Is the NEA really a NUT? By asking, I’m not casting aspersions on the National Education Association’s sanity, just on its choice of name. The NEA’s British counterpart really is a NUT: It is the National Union of Teachers. British educators unapologetically acknowledge that their union is a union, while their American peers cling to a name that belies their organization’s agenda — literally.
Consider the first 10 agenda items from the NEA’s recent national meeting (brought to my attention courtesy of blogger Captain’s Quarters):
[No description] — defeated
Participate in a union-funded anti-Wal-Mart publicity campaign — adopted
Investigate financial firms that support private Social Security accounts — adopted
Add "other" and "multi-ethnic" to all forms asking about ethnicity — adopted
Commemorate a 1966 NEA merger — adopted
Form a coalition to preserve the status quo on Social Security policy — adopted
Inform members about the niceties of different pension plans — adopted
Publish an article on the purported ill effects of perfume — adopted
Provide funds for air quality seminars — adopted
Form a work group on health care issues — adopted
None of these resolutions, it should be noted, pertains to the education of children. In fact, it is not until agenda item No. 15 that such a resolution manages to squeeze its foot in the NEA’s door (it concerns the use of technology funds). Another 14 agenda items roll by before anything related to classroom instruction reappears on the list (in reference to the federal No Child Left Behind Act).
The overwhelming majority of agenda items from the NEA’s meeting concern employee benefits; political lobbying related to employee benefits; efforts to promote political causes unrelated to employee benefits; efforts to boycott or otherwise punish employers outside the field of education who are considered unfriendly to unionization; mundane issues of internal union protocol and paperwork; and, in at least one case, raising barriers to entry into the teaching profession by expanding certification requirements (which, by reducing teacher supply, allows existing teachers to command higher salaries). Overall, fewer than 10 percent of the meeting’s 92 agenda items can be reasonably construed as relating to the education of children in academic subjects.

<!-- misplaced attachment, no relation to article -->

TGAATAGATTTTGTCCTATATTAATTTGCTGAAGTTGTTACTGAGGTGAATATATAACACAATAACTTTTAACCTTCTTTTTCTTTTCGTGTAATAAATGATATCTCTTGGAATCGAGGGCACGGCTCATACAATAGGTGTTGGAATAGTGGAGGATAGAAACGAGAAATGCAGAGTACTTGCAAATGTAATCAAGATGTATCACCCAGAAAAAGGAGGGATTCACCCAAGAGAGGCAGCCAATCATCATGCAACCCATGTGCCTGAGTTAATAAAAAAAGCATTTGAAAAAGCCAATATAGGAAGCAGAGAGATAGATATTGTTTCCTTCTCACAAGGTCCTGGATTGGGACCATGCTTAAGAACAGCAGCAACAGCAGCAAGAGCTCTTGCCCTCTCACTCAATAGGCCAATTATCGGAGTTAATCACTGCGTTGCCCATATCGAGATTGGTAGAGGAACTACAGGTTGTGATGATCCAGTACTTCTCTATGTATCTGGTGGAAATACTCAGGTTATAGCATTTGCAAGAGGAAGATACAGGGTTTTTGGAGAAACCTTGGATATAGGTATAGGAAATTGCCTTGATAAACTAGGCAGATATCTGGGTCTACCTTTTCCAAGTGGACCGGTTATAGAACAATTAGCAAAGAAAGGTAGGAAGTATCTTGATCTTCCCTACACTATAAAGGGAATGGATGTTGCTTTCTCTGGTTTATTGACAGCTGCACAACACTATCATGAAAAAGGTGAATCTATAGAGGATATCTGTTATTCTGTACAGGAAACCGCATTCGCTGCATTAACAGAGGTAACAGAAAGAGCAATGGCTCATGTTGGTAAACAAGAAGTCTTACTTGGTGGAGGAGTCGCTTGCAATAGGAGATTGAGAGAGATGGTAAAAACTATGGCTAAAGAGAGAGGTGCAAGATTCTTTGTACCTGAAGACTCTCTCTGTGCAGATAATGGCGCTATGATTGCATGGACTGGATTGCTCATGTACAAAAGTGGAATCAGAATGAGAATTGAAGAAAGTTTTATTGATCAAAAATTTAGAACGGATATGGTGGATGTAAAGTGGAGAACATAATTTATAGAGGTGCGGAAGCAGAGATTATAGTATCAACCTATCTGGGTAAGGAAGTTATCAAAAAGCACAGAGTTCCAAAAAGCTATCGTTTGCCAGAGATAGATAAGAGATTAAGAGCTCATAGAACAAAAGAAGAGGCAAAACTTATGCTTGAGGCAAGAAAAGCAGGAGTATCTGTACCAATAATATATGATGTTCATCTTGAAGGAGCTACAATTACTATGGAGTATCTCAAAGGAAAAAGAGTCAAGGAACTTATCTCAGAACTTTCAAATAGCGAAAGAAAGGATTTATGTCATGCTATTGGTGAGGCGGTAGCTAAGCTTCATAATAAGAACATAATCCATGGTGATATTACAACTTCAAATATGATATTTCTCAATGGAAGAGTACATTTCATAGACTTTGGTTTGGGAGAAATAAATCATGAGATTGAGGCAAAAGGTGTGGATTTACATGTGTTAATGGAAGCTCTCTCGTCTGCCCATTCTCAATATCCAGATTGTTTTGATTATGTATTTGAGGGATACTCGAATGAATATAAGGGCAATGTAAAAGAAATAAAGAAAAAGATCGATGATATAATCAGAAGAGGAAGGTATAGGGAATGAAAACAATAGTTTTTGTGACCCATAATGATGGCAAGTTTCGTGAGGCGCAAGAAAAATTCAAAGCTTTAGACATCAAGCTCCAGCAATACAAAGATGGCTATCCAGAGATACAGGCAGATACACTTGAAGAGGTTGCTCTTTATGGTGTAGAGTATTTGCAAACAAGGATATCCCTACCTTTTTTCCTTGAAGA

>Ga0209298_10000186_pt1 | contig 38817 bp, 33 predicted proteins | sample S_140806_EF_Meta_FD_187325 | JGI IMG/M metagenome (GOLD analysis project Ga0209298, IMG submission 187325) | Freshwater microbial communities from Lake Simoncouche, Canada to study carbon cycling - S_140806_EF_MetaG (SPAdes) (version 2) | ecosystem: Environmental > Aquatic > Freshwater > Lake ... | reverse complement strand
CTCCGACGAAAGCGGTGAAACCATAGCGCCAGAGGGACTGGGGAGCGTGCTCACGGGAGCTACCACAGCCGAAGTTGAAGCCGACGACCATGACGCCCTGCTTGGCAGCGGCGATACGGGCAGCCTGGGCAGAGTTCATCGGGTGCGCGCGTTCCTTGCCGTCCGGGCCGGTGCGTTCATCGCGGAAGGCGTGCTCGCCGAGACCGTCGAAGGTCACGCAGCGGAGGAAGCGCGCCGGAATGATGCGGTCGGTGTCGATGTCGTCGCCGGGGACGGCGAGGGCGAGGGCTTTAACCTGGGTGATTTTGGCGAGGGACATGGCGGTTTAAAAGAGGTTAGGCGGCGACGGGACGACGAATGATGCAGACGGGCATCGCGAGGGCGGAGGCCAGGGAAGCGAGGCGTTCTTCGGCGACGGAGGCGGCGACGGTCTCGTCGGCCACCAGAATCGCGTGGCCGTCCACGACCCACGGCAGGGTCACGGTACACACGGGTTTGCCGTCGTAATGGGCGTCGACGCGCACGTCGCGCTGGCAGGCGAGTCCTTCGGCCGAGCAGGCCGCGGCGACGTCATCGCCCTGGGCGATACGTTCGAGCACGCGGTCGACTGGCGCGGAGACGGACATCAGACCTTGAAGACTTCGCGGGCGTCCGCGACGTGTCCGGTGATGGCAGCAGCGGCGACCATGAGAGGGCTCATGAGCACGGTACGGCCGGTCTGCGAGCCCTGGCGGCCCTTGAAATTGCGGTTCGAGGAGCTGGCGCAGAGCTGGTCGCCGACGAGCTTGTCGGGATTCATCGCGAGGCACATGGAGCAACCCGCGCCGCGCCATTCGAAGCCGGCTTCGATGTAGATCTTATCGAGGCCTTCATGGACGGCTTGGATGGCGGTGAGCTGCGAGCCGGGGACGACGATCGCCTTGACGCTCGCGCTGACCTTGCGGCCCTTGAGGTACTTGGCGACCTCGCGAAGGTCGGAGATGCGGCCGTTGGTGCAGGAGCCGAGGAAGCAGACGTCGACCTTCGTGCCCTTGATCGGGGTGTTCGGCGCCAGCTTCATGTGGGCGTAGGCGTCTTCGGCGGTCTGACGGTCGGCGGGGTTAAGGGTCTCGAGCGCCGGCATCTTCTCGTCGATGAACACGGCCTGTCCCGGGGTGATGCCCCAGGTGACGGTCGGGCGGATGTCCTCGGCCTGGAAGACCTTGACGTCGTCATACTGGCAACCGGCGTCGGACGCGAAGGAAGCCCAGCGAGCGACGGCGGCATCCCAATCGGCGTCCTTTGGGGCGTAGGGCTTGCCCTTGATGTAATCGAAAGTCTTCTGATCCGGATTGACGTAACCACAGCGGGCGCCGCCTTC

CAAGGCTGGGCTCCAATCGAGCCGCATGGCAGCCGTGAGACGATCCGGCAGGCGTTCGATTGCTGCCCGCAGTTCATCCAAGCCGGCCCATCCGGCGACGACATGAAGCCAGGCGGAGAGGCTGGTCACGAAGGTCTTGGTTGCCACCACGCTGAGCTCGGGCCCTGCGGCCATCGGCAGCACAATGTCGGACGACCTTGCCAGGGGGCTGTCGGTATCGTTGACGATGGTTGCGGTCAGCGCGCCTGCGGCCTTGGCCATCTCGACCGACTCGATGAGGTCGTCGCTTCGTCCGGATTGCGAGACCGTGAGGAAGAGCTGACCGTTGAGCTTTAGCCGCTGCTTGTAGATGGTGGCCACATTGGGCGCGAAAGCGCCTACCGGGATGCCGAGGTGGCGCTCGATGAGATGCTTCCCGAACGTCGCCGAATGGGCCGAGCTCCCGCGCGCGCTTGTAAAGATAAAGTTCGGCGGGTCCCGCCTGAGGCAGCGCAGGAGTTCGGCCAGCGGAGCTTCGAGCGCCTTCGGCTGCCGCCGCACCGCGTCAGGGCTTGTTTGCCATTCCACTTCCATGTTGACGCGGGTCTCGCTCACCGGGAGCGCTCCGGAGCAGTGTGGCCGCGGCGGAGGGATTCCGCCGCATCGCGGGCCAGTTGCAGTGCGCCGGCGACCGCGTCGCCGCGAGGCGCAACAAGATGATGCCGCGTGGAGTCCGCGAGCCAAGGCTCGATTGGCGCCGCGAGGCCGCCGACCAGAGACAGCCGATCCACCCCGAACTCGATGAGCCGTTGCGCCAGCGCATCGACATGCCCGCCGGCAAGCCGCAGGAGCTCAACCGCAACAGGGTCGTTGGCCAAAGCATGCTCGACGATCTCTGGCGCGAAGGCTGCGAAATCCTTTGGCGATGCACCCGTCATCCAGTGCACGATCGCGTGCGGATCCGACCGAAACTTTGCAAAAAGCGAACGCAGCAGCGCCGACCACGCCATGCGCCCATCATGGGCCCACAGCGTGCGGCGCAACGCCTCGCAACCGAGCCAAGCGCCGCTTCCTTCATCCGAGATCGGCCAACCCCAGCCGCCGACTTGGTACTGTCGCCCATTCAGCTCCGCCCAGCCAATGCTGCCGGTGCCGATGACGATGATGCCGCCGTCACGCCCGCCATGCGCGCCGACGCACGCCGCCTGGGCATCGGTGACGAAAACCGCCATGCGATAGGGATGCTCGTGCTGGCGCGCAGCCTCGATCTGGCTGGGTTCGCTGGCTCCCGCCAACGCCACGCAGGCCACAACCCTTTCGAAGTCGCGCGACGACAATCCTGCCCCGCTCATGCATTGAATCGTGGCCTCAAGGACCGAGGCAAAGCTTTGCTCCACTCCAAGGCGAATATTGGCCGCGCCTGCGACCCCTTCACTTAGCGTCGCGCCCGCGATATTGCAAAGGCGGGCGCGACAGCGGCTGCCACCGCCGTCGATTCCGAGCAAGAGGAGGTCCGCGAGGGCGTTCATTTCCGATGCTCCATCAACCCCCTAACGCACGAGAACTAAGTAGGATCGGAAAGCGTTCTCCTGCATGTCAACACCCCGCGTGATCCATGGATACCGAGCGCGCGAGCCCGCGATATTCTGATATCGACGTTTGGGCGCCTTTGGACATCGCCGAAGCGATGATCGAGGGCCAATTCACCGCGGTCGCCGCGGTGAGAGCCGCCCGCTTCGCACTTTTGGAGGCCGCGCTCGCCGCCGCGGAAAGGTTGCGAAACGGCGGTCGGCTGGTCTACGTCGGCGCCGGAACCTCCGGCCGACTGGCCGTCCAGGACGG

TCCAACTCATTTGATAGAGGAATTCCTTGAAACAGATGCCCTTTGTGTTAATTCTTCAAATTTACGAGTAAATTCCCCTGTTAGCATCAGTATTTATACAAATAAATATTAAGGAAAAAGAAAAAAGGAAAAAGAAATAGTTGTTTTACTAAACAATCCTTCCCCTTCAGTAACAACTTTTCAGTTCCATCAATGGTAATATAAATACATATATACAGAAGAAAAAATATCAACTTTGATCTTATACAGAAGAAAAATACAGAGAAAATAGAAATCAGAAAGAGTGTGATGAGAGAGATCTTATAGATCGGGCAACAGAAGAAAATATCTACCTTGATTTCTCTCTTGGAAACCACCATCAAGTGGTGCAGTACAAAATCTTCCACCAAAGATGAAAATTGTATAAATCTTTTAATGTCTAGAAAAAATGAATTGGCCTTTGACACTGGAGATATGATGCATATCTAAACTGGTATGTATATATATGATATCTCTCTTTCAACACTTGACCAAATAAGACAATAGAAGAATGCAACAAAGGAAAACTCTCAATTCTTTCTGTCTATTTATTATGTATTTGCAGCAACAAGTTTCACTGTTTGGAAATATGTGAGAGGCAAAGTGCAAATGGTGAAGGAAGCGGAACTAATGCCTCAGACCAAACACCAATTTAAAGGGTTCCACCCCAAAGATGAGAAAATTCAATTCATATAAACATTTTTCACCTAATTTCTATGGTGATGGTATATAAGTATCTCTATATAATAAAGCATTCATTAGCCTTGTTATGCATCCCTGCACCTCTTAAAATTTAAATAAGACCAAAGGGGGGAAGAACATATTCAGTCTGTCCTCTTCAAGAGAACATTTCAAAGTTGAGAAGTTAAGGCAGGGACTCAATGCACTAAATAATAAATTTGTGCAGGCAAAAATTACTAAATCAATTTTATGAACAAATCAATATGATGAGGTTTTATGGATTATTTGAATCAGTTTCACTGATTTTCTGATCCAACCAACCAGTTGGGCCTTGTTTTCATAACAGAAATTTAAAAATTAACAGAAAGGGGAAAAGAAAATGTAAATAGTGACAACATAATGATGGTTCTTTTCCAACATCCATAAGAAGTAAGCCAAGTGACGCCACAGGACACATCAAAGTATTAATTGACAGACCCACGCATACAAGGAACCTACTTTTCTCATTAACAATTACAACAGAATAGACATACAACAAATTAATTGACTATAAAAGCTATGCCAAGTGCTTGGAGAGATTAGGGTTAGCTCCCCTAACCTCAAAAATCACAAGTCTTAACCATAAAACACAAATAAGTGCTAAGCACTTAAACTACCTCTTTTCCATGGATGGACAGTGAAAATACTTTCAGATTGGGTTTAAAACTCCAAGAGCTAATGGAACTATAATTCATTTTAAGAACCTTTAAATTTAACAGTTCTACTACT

There is nothing wrong with that.
The NEA is not a citizens action group selflessly dedicated to improving American education by the most effective possible means. It, like the more aptly named NUT, is an employee union of public school workers. As such, it rightly seeks to better the compensation and working conditions of its members, and to protect the existing public school monopoly that ensures them a degree of employment security unparalleled in the private sector.
Why does the distinction matter?
It matters because, in executing its responsibility to protect its members’ interests, the NEA often suggests to the public that its primary motivation is to promote children’s educational welfare. Not only is that goal not at the top of the union’s agenda, it is barely on its agenda at all.
So if you have children or grandchildren of your own, or if you are concerned for the educational welfare of other people’s children, you can, in good conscience, remind yourself of one thing whenever you see the NEA lobbying for or against some public policy: The NEA is a NUT.
Andrew J. Coulson is senior fellow in education policy at the Mackinac Center for Public Policy, a research and educational institute headquartered in Midland, Mich. Permission to reprint in whole or in part is hereby granted, provided that the author and the Center are properly cited.
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